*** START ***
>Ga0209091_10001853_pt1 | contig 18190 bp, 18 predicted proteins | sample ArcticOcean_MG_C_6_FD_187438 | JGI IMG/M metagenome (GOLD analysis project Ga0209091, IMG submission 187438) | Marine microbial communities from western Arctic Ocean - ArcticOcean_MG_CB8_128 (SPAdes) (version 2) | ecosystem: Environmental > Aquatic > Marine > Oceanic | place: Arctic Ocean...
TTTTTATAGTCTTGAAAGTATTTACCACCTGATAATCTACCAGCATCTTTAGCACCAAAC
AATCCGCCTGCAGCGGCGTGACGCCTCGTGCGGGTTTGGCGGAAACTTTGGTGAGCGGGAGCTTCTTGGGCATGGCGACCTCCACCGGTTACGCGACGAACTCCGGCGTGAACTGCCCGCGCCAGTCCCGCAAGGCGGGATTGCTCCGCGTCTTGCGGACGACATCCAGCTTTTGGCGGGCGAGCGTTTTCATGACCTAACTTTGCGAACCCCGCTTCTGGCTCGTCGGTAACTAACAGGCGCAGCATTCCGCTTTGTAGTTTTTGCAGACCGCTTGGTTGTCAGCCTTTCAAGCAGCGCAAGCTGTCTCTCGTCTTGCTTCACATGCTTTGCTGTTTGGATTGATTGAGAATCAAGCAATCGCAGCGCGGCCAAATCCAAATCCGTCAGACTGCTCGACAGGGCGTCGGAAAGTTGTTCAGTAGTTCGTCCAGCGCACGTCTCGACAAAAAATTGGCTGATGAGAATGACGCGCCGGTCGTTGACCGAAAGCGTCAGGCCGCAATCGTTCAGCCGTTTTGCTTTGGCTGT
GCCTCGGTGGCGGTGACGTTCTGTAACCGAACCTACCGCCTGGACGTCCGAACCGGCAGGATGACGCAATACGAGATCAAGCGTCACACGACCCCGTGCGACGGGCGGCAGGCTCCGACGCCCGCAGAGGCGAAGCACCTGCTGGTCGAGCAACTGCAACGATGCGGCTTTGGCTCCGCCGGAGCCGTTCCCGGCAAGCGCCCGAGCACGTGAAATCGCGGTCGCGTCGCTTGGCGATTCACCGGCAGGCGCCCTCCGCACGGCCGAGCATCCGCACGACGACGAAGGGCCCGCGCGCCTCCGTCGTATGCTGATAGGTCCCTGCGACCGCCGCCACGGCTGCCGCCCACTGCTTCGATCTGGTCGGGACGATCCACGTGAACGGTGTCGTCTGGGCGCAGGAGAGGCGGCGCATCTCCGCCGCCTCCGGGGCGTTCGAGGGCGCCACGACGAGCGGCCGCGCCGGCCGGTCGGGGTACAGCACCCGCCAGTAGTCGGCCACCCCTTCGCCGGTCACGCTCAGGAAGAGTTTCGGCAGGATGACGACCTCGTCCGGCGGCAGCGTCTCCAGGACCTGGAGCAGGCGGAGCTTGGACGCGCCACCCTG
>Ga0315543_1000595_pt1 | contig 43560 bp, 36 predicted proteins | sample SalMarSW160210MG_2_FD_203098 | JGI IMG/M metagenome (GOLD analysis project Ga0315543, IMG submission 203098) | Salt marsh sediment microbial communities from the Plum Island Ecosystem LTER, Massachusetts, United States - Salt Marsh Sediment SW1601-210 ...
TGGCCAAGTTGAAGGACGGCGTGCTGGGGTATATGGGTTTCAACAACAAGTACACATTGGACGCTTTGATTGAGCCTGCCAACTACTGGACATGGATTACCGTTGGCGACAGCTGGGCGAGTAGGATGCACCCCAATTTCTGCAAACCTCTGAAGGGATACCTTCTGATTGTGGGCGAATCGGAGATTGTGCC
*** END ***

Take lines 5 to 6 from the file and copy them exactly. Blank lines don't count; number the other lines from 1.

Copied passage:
>Ga0315543_1000595_pt1 | contig 43560 bp, 36 predicted proteins | sample SalMarSW160210MG_2_FD_203098 | JGI IMG/M metagenome (GOLD analysis project Ga0315543, IMG submission 203098) | Salt marsh sediment microbial communities from the Plum Island Ecosystem LTER, Massachusetts, United States - Salt Marsh Sediment SW1601-210 ...
TGGCCAAGTTGAAGGACGGCGTGCTGGGGTATATGGGTTTCAACAACAAGTACACATTGGACGCTTTGATTGAGCCTGCCAACTACTGGACATGGATTACCGTTGGCGACAGCTGGGCGAGTAGGATGCACCCCAATTTCTGCAAACCTCTGAAGGGATACCTTCTGATTGTGGGCGAATCGGAGATTGTGCC